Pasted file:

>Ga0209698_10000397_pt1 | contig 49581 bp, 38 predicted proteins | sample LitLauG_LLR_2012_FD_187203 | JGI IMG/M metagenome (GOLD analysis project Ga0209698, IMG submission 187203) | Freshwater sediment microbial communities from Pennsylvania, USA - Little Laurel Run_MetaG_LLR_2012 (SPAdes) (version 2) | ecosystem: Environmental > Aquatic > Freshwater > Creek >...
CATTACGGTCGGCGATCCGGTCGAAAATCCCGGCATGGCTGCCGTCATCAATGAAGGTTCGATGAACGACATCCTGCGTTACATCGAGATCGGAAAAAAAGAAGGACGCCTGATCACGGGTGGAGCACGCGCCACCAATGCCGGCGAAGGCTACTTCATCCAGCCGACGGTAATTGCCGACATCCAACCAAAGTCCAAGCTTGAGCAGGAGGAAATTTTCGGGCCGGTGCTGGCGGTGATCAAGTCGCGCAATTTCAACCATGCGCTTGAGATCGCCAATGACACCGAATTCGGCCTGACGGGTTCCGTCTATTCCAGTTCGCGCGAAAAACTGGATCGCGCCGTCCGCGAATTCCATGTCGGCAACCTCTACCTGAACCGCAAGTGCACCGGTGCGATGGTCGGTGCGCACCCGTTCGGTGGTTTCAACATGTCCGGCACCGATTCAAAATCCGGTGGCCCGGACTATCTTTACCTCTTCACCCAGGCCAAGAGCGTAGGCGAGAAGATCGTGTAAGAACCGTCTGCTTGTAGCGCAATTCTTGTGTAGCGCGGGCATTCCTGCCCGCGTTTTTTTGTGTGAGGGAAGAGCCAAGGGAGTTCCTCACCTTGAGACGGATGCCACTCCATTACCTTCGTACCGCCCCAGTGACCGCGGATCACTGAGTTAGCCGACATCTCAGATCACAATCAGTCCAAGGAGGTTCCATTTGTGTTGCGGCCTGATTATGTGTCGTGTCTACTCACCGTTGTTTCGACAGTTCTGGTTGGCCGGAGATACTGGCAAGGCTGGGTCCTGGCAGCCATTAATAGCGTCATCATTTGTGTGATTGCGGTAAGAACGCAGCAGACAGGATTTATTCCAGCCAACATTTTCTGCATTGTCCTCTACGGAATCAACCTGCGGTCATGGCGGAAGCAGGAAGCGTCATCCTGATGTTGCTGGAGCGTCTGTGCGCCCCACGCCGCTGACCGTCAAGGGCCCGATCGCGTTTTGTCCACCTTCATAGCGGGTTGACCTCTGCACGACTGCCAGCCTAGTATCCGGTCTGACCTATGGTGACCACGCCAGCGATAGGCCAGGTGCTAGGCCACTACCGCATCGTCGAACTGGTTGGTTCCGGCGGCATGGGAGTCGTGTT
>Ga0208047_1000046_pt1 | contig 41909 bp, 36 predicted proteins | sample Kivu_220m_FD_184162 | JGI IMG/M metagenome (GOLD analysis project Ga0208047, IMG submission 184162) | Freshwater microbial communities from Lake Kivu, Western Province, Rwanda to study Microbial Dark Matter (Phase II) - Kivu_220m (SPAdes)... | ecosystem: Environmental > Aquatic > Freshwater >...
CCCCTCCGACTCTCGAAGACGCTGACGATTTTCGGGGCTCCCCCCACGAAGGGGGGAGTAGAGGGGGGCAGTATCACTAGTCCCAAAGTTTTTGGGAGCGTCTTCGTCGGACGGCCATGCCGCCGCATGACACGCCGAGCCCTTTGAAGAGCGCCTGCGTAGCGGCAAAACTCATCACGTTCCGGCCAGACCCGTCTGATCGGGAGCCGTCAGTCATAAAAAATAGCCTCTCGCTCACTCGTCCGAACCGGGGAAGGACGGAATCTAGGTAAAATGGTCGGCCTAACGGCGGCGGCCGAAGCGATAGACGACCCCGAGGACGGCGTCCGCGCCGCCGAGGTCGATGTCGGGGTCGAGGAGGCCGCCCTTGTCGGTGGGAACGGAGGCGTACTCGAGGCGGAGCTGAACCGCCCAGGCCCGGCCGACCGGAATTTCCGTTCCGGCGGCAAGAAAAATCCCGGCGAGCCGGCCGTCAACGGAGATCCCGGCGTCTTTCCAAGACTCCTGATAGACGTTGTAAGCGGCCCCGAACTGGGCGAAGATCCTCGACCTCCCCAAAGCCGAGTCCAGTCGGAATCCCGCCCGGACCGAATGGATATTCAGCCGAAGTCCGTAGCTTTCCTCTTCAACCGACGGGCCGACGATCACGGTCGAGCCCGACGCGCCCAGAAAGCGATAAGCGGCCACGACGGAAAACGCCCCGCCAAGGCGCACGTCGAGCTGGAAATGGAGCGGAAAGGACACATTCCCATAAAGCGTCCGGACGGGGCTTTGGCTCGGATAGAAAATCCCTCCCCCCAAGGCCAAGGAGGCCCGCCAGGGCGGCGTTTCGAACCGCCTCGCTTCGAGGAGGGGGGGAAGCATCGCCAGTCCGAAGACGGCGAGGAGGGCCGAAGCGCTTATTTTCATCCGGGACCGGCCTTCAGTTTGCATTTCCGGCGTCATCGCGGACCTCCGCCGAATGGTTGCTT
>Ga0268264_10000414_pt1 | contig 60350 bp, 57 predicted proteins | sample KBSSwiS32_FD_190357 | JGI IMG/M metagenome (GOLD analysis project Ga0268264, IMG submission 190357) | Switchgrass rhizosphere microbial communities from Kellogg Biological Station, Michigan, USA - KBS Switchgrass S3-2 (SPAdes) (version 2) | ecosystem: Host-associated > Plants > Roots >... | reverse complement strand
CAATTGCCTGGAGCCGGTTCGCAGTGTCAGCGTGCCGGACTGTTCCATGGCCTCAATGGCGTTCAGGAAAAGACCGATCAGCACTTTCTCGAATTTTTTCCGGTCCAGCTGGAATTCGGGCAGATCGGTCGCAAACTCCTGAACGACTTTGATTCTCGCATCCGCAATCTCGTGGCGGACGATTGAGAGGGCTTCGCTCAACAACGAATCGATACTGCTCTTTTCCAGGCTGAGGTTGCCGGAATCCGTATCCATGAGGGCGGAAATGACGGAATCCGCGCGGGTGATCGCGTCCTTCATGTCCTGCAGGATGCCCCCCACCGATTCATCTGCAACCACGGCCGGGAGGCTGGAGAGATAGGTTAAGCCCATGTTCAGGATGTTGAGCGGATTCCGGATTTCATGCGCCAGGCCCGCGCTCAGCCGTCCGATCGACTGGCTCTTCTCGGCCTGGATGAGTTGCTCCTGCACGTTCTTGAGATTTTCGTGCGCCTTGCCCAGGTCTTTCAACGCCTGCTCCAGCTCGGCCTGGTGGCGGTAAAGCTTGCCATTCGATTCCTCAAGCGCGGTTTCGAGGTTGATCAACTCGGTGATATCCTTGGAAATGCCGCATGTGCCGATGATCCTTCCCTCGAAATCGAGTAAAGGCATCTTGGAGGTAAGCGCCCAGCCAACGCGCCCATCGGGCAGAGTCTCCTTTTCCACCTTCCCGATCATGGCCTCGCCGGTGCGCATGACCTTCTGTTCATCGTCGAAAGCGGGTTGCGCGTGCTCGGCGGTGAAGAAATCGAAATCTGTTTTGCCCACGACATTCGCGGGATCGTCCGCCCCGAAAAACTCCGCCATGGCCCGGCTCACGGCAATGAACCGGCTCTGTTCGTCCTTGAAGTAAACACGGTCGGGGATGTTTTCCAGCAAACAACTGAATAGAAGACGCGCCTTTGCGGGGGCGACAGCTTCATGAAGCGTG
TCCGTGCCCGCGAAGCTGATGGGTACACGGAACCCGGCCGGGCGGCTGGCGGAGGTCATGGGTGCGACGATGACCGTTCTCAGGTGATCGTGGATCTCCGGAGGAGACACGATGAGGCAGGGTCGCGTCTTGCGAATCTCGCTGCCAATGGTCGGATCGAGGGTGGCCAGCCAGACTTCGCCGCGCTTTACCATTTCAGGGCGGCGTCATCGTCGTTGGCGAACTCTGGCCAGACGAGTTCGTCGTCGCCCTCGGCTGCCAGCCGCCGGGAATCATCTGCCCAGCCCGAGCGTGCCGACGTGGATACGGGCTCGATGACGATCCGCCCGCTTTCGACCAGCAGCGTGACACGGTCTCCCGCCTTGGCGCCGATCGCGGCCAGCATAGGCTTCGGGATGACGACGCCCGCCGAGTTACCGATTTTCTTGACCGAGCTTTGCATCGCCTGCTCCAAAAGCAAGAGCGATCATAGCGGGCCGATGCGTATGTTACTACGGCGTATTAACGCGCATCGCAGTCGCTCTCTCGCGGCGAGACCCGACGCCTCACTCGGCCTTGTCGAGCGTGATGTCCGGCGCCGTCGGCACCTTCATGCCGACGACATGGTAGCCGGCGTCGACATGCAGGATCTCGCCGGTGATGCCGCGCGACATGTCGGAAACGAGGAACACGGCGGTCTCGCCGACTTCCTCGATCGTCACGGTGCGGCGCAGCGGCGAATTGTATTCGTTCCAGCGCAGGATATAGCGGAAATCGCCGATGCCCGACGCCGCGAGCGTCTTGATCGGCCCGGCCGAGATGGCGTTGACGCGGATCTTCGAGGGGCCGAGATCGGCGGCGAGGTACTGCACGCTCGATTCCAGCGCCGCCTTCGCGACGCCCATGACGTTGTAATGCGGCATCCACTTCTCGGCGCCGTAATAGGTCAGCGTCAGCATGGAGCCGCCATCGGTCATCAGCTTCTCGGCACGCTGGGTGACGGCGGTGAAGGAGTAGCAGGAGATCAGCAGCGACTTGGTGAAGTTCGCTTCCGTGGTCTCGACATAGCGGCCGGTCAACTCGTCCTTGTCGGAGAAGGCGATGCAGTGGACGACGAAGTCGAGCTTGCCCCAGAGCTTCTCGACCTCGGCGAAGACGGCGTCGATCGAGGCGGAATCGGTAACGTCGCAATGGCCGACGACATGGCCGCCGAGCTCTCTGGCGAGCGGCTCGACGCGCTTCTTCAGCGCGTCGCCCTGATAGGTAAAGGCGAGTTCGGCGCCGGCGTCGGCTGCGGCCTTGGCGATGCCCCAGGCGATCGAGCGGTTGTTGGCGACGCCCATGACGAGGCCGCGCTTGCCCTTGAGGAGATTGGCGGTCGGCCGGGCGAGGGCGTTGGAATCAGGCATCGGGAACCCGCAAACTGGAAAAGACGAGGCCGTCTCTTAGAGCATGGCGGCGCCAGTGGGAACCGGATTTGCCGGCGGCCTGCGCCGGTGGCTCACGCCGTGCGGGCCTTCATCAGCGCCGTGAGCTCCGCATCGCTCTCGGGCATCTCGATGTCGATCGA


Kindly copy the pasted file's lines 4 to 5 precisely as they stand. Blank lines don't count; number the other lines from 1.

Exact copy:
CCCCTCCGACTCTCGAAGACGCTGACGATTTTCGGGGCTCCCCCCACGAAGGGGGGAGTAGAGGGGGGCAGTATCACTAGTCCCAAAGTTTTTGGGAGCGTCTTCGTCGGACGGCCATGCCGCCGCATGACACGCCGAGCCCTTTGAAGAGCGCCTGCGTAGCGGCAAAACTCATCACGTTCCGGCCAGACCCGTCTGATCGGGAGCCGTCAGTCATAAAAAATAGCCTCTCGCTCACTCGTCCGAACCGGGGAAGGACGGAATCTAGGTAAAATGGTCGGCCTAACGGCGGCGGCCGAAGCGATAGACGACCCCGAGGACGGCGTCCGCGCCGCCGAGGTCGATGTCGGGGTCGAGGAGGCCGCCCTTGTCGGTGGGAACGGAGGCGTACTCGAGGCGGAGCTGAACCGCCCAGGCCCGGCCGACCGGAATTTCCGTTCCGGCGGCAAGAAAAATCCCGGCGAGCCGGCCGTCAACGGAGATCCCGGCGTCTTTCCAAGACTCCTGATAGACGTTGTAAGCGGCCCCGAACTGGGCGAAGATCCTCGACCTCCCCAAAGCCGAGTCCAGTCGGAATCCCGCCCGGACCGAATGGATATTCAGCCGAAGTCCGTAGCTTTCCTCTTCAACCGACGGGCCGACGATCACGGTCGAGCCCGACGCGCCCAGAAAGCGATAAGCGGCCACGACGGAAAACGCCCCGCCAAGGCGCACGTCGAGCTGGAAATGGAGCGGAAAGGACACATTCCCATAAAGCGTCCGGACGGGGCTTTGGCTCGGATAGAAAATCCCTCCCCCCAAGGCCAAGGAGGCCCGCCAGGGCGGCGTTTCGAACCGCCTCGCTTCGAGGAGGGGGGGAAGCATCGCCAGTCCGAAGACGGCGAGGAGGGCCGAAGCGCTTATTTTCATCCGGGACCGGCCTTCAGTTTGCATTTCCGGCGTCATCGCGGACCTCCGCCGAATGGTTGCTT
>Ga0268264_10000414_pt1 | contig 60350 bp, 57 predicted proteins | sample KBSSwiS32_FD_190357 | JGI IMG/M metagenome (GOLD analysis project Ga0268264, IMG submission 190357) | Switchgrass rhizosphere microbial communities from Kellogg Biological Station, Michigan, USA - KBS Switchgrass S3-2 (SPAdes) (version 2) | ecosystem: Host-associated > Plants > Roots >... | reverse complement strand